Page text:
I wait to see the edits. I usually accept the majority of suggested edits because by the completion of the manuscript I'm sure I see the forest more than the trees. There are times when I respond with an explanation of why I don't believe an edit will work, meaning why I wrote something the way I did. Usually the editor and I can come to an agreement - sometimes it means going with the edit, sometimes it means canceling the edit and my writing is left as is. Either way, I have been fortunate in that my editors and I have always been able to reach an editorial consensus together.


Sadly for the sake of this reply, my experience with editors has for the greater part of my career been not only productive but pleasurable.  A second pair of eyes, professional eyes, is essential to the presentation of a properly polished book or story.  The author simply knows his/her work too intimately to always be aware of the questions or insights that can arise in the minds of people reading it for the first time.  Those invaluable second eyes make sure the character who saves the day in Chapter Nineteen has not been killed off in Chapter Two.

To save my response from total dullness, I include an incident from long, long ago, far, far away in the days prior to general PC use when work was done on a hard-copy manuscript.  I received the already approved mss. of my third novel from what I assume was a line editor.  It was a mess.  My protagonist is not of Terran background, and his name reflects that fact.  It had been changed to the equivalent of "Joe Smith".  Sentences in paragraphs had been reversed.  The meaning of paragraphs had been altered or completely reversed.  Correct technical terms had been changed to incorrect ones.  (I attached notes with the appropriate definitions and sources.)  It took to a week-and-a-half working with an eraser and a couple of pads of post-it notes to undo the damage.  I then phoned my editor.  She said, "You're the third author who's complained about him, but he works very quickly."  I responded sweetly, "If he every puts a finger on one of my manuscripts again, I'll amputate from the wrist."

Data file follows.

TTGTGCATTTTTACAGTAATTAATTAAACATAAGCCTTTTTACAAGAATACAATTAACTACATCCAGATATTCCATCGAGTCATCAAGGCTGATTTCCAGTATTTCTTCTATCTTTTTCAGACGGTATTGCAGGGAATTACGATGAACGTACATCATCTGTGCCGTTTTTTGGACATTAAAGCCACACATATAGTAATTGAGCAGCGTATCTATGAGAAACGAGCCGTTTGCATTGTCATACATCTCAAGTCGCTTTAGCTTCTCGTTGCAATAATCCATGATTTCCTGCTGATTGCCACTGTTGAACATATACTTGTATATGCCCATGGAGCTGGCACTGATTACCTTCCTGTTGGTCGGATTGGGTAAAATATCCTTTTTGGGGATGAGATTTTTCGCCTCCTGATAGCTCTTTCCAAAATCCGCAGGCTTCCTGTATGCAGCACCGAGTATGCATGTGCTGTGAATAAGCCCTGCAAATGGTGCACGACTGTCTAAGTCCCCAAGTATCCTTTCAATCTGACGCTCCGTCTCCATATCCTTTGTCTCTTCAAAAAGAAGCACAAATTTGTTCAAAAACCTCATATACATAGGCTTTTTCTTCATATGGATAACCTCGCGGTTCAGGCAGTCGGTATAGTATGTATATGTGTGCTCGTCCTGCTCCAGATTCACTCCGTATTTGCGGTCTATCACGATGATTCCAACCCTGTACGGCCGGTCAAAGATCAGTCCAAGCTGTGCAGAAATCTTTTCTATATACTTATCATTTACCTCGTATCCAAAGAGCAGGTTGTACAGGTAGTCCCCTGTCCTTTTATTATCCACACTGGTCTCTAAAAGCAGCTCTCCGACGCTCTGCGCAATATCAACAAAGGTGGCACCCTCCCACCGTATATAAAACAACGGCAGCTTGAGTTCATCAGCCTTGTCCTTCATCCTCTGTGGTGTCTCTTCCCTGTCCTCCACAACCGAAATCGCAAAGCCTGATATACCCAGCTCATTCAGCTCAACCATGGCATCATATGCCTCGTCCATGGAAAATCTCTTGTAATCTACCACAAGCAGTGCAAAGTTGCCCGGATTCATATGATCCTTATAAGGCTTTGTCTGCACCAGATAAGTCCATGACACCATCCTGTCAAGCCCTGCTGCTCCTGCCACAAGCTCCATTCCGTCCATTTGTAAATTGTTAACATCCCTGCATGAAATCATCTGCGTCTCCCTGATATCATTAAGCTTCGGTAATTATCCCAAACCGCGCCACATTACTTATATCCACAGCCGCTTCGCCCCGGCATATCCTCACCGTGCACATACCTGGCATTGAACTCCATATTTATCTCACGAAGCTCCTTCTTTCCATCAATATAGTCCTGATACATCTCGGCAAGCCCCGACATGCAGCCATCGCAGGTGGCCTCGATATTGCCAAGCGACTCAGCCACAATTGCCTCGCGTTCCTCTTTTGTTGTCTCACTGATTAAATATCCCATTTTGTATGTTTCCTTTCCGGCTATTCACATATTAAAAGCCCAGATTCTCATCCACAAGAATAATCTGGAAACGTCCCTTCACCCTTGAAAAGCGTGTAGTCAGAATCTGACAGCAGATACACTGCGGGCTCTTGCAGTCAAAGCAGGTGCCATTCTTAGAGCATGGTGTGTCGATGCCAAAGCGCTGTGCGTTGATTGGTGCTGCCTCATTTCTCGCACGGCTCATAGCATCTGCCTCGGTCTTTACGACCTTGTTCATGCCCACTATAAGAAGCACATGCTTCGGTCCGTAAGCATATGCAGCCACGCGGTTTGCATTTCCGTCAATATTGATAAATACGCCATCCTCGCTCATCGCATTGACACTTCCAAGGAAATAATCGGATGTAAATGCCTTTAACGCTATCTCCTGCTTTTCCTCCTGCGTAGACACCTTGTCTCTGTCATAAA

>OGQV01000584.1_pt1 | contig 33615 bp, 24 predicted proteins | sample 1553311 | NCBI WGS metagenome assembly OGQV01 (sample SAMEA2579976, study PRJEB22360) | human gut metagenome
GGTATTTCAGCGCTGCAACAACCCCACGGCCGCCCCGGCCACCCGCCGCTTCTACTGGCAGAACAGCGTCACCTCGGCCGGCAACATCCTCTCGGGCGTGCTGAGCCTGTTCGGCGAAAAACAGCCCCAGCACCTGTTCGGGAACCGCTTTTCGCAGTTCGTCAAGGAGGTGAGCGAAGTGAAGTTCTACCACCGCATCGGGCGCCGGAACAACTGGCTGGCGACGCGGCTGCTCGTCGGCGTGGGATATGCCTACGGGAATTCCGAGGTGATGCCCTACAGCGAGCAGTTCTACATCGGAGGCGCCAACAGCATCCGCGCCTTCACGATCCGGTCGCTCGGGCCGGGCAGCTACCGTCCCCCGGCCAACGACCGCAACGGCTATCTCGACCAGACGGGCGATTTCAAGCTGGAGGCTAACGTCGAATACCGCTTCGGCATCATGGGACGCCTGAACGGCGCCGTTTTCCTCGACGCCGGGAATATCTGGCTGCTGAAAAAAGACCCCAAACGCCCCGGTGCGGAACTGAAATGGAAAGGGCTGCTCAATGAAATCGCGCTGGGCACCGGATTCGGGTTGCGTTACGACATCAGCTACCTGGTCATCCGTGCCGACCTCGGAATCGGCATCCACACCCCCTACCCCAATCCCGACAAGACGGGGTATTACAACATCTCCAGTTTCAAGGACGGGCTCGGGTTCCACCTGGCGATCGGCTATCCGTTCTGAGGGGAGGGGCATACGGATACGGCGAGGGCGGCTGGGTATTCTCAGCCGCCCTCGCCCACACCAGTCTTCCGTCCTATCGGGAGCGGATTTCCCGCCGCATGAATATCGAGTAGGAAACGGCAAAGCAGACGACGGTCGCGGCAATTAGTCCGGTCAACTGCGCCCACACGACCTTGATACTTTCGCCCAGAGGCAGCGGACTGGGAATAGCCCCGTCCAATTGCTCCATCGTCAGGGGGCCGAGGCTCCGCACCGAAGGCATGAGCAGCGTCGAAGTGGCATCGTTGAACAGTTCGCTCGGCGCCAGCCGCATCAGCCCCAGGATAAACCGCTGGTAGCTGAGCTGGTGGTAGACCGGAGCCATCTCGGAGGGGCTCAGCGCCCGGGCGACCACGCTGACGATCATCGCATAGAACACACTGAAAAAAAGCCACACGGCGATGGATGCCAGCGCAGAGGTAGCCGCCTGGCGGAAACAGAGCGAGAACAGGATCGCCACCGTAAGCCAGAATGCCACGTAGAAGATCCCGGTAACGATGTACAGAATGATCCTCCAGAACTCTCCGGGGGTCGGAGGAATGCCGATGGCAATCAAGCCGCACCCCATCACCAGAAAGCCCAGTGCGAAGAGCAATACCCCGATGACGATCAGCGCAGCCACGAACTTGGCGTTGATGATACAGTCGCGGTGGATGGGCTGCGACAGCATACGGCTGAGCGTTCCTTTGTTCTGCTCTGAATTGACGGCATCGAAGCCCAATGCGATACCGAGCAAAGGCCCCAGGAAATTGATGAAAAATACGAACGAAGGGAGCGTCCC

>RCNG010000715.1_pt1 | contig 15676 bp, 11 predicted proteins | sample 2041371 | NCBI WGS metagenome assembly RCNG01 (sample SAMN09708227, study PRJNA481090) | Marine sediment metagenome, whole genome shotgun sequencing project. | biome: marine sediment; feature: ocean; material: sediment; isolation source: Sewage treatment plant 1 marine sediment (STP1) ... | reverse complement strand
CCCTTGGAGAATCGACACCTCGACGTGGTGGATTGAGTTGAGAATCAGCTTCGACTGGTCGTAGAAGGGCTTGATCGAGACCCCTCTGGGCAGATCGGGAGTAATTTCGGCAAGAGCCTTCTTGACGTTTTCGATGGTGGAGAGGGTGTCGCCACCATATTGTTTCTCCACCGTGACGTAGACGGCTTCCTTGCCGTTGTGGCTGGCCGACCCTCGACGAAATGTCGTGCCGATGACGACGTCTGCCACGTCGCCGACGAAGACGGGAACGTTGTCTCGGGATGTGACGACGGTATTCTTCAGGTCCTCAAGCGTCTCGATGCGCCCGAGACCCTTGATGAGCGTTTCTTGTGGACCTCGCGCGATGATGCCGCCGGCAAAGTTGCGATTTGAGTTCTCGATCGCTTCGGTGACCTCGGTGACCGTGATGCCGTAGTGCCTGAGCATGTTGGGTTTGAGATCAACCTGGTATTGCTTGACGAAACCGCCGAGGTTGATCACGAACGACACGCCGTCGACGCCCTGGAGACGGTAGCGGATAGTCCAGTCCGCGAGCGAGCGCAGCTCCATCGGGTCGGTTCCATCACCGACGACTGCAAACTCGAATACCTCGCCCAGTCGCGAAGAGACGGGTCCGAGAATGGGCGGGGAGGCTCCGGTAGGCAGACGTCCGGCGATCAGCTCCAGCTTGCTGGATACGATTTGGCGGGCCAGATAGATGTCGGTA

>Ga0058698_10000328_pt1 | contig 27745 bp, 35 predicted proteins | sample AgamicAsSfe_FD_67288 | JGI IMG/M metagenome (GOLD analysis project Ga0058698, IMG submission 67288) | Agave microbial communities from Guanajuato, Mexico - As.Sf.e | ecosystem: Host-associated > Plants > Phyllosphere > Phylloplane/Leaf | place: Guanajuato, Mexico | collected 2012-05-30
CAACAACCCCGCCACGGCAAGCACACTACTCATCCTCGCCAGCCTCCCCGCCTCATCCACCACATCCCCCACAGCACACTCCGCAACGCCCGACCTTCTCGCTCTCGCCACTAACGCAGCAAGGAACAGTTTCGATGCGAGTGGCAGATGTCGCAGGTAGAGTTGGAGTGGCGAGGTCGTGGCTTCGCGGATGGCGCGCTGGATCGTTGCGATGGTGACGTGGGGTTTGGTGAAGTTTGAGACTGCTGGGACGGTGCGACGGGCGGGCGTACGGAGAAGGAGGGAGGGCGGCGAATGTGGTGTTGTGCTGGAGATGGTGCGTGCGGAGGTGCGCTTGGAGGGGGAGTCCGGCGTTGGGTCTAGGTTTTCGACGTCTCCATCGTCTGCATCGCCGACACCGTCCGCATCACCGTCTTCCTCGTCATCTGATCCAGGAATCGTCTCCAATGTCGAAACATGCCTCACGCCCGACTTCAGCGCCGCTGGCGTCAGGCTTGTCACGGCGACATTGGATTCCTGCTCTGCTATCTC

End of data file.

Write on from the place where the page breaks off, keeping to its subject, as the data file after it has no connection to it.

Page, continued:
Luckily, that experience has remained unique, and it now make a good story.

CHUCK BOWIE, author

How do I approach the Publishing House's Editing process?

Excellent question. I hope to be approaching them for the third time, very soon! The first time, with Three Wrongs, I was so concerned. To be honest, I'd gone through many edits prior to this first (publisher's) go-round, I felt somewhat confident there'd be few changes, especially with the content editing.

I was so wrong.

Well, I was faced with two situations: the editor didn't understand what I was trying to do and I therefore had to 'help them understand'. Or, I couldn't bear to 'kill my darlings' and the editor would just have to accept my brilliance. Note: By the way, I'm doing a guest blog with thanks to Helena Fairfax, with the title Kill Your Darlings, about this. You should visit her blog on Oct. 17th, my drop date for Book 2: AMACAT.

But I digress.